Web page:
Copyright Lawyers Prime The Pump For The Return Of SOPA
from the because-of-course-they-would dept
© 2014 American Bar Association. All rights reserved. No part of this publication may be reproduced, stored in a retrieval system, or transmitted in any form or by any means, electronic, mechanical, photocopying, recording, or otherwise, without the prior written permission of the publisher. For permission contact the ABA Copyrights & Contracts Department, firstname.lastname@example.org or via fax at 312 988-6030, or complete the online form at www.americanbar.org/utility/reprintClicking on the link they put on their site would be "transmitting" the document by "electronic" means "without the prior written permission of the publisher," even if you could argue that they gave another form of permission by posting the damn thing. Oh, and of course, by copying that little tidbit and posting it here, I have also violated the bogus rules claimed in that very snippet.
You'd think that the IP Section of the ABA would understand things like fair use and copyfraud, but apparently not. Anyway, the document itself weighs in at a hefty 133 pages, and you can go through the whole thing, but it's basically setting the stage for trying to make internet companies copyright cops again, just as in SOPA. It talks up the problem of "Predatory Foreign Websites," (PFWs -- which is apparently the new nickname for "foreign rogue websites" that were the central focus of SOPA and PIPA. Then it talks about "intermediaries" (i.e., internet companies) and how those poor, poor Hollywood copyright lawyers can't really go after those "PFWs" and the best thing to do is to... put the liability on the internet companies themselves. Because of course that's been the plan all along: make Silicon Valley Hollywood's private copyright cops, and if they don't do a good job, fine 'em to hell.
First, it suggests that, even under existing law, courts could order internet companies to block infringing sites or activity under some unique, but barely tested, parts of the law. But, of course, it says this is not enough. It's main recommendations are summarized as follows:
Supplement the following civil remedies (which are already available under U.S. law to redress piracy and/or counterfeiting that occurs within U.S. borders) to redress online piracy and counterfeiting undertaken by PFWs, in cases where the intermediary(y)(ies) in question does not taken action voluntarily:In short: make internet companies kill copyright infringement -- collateral damage, be damned.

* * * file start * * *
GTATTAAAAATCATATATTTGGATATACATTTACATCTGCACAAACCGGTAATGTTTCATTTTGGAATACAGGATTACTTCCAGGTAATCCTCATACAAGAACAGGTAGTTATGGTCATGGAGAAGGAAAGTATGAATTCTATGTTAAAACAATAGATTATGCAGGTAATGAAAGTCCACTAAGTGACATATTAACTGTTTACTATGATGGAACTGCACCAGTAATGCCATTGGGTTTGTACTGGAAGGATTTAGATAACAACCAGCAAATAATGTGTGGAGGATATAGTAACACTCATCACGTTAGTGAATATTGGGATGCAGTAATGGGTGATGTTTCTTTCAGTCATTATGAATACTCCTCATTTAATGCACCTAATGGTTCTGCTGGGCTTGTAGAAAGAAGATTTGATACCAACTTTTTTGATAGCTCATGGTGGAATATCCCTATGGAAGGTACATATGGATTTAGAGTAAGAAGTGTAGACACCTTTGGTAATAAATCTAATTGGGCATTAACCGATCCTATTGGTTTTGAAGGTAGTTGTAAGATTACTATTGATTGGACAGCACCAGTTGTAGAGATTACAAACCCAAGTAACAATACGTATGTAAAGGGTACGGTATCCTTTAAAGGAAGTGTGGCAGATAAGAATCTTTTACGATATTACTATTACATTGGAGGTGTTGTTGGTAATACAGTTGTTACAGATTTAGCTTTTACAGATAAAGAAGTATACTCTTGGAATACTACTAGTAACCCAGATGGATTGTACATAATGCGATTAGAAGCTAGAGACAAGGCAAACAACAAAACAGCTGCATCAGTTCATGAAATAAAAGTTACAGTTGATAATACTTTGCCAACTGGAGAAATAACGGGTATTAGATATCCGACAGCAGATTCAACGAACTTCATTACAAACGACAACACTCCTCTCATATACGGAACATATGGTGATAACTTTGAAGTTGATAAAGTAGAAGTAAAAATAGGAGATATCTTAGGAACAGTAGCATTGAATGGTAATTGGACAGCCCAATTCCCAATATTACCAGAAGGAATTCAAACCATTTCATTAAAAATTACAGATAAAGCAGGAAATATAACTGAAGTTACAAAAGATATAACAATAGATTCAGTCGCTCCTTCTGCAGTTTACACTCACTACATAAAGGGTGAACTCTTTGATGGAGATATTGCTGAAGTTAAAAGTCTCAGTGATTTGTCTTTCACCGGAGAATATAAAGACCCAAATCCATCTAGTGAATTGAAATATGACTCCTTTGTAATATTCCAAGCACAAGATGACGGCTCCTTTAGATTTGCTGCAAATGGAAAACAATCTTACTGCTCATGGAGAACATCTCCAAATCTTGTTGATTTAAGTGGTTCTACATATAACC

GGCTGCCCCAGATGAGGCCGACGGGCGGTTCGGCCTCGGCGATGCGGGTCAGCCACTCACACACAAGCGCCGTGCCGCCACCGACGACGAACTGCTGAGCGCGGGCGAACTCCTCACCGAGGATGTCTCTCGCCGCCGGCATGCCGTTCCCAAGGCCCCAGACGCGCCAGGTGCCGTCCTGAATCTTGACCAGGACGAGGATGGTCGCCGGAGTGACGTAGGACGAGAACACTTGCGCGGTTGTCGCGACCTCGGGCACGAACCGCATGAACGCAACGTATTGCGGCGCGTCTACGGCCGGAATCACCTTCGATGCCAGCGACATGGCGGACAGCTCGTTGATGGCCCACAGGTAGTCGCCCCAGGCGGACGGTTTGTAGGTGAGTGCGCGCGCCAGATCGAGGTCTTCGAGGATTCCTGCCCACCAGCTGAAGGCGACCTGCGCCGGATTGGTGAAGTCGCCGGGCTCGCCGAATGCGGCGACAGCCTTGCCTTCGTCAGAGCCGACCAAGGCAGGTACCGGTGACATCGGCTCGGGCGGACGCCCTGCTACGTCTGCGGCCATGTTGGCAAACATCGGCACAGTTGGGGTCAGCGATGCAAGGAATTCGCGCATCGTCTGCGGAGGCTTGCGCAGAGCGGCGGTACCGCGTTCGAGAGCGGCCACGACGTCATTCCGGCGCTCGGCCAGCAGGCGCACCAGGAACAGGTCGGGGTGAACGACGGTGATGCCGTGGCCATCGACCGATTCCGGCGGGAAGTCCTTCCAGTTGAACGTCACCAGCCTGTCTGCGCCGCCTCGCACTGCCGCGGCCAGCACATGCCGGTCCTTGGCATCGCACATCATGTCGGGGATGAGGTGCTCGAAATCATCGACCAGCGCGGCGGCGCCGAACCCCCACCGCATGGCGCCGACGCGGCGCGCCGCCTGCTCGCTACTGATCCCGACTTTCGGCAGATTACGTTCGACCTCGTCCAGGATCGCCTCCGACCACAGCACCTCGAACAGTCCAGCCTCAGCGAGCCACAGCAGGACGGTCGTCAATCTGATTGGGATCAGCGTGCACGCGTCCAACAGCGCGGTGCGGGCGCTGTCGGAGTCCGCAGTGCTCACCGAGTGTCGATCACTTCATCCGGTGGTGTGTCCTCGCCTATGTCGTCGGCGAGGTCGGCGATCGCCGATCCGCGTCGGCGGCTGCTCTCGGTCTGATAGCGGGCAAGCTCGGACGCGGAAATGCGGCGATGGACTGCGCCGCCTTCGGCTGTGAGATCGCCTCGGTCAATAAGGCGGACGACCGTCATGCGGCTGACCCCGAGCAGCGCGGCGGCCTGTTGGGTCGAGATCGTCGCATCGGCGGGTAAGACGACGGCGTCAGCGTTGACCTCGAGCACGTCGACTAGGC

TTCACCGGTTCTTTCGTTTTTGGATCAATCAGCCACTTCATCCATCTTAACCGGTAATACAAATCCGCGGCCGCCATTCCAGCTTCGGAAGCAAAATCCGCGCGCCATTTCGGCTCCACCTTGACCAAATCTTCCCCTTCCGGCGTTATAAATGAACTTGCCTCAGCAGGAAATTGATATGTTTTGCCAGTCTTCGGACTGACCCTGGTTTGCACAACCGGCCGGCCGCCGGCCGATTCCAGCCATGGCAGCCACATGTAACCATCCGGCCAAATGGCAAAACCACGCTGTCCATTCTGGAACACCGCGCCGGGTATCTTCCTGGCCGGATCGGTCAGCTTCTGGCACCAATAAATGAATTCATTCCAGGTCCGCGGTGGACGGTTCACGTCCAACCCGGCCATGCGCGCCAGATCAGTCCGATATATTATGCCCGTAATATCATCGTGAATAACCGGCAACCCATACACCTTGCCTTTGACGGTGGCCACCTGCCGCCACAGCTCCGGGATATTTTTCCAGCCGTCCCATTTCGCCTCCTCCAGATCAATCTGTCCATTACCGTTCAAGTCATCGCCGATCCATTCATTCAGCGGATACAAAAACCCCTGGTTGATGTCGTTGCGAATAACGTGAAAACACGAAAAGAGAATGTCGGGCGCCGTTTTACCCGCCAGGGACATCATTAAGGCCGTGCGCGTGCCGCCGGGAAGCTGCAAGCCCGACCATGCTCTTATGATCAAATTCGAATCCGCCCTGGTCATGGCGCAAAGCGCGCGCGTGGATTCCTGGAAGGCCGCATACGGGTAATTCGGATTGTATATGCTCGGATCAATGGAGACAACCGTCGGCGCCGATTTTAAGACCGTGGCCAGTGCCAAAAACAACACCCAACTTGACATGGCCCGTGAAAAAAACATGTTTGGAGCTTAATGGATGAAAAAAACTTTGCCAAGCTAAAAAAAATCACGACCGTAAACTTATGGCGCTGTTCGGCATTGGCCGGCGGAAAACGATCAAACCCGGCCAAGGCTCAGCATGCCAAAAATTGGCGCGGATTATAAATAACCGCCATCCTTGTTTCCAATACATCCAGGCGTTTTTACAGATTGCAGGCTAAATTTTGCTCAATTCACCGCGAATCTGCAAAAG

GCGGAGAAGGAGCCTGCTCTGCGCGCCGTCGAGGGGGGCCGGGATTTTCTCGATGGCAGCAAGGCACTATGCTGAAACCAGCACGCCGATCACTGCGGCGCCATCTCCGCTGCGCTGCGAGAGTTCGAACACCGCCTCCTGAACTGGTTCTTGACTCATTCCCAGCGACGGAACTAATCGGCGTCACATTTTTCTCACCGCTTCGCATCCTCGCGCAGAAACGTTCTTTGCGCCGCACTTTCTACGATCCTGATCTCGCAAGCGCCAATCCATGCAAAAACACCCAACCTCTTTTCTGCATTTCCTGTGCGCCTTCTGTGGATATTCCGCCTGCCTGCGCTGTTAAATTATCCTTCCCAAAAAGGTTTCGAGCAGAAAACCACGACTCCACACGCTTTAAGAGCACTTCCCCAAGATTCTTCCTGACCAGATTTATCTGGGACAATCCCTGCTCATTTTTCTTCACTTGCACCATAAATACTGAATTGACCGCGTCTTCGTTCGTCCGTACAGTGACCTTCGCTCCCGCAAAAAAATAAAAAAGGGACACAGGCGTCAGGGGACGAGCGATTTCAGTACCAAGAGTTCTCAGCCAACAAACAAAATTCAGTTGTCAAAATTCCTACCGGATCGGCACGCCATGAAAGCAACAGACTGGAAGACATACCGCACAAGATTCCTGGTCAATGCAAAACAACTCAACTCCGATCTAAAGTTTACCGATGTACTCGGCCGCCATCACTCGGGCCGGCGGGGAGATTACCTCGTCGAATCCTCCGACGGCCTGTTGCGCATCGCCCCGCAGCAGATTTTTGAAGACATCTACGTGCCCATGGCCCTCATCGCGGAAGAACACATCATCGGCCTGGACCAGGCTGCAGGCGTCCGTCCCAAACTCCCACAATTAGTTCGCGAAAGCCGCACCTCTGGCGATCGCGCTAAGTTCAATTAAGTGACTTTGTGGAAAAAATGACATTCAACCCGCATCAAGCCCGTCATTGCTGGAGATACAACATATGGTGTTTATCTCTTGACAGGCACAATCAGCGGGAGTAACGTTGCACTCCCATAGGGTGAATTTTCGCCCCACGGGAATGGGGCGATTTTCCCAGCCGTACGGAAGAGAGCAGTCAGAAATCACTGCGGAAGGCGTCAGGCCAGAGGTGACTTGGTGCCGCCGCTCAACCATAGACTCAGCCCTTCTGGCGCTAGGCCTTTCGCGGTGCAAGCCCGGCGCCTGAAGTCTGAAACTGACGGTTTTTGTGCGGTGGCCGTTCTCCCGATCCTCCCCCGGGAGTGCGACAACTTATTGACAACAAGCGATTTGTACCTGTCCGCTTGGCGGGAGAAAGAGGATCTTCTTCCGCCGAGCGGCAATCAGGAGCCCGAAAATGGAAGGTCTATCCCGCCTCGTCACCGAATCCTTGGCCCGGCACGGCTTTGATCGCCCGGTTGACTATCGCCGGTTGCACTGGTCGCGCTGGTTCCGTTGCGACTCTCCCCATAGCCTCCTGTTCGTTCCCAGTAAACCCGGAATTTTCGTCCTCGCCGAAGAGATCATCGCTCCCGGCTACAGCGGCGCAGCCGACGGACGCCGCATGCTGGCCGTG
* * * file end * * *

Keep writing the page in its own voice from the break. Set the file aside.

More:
- injunctions directing financial payment processors to freeze the assets of PFWs and to cease doing business with such websites;
- injunctions preventing online advertisers from paying PFWs or from displaying further ads on those websites;
- injunctions requiring search engines to remove PFWs from paid, sponsored links;
- injunctions requiring website hosts to cease hosting PFWs;
- injunctions permitting the seizure and destruction of counterfeit or pirated goods, or their delivery to rightsholders who are willing to bear the shipping and handling costs;
- injunctions requiring the immediate removal of pirated works and/or content, counterfeit marks, logos, insignia, or trade dress that have been made available, displayed, or otherwise promoted by PFWs; and
- monetary damages in the form of disgorgement of profits of the PFWs achieved as a result of the illegal activity, which shall be paid to the rightsholder from the assets frozen or advertising/sponsored links revenue that had been withheld by the intermediaries as described in points 1-3 above.
It goes on to bring back the "private right of action" part of SOPA, which was so problematic and so egregious that even Lamar Smith dropped it midway through the process in the original SOPA fight, in an effort that he hoped would allow the rest of the bill to go through. A "private right of action" would basically let companies declare some website a "Predatory Foreign Website," allowing them to then force internet companies to block them or take other actions against them, or risk significant liability. Basically, it's a private right of censorship that the entertainment industry could use against innovative website they don't like. While the paper admits that this was controversial in SOPA, it offers a modified "hybrid solution" that it thinks works better: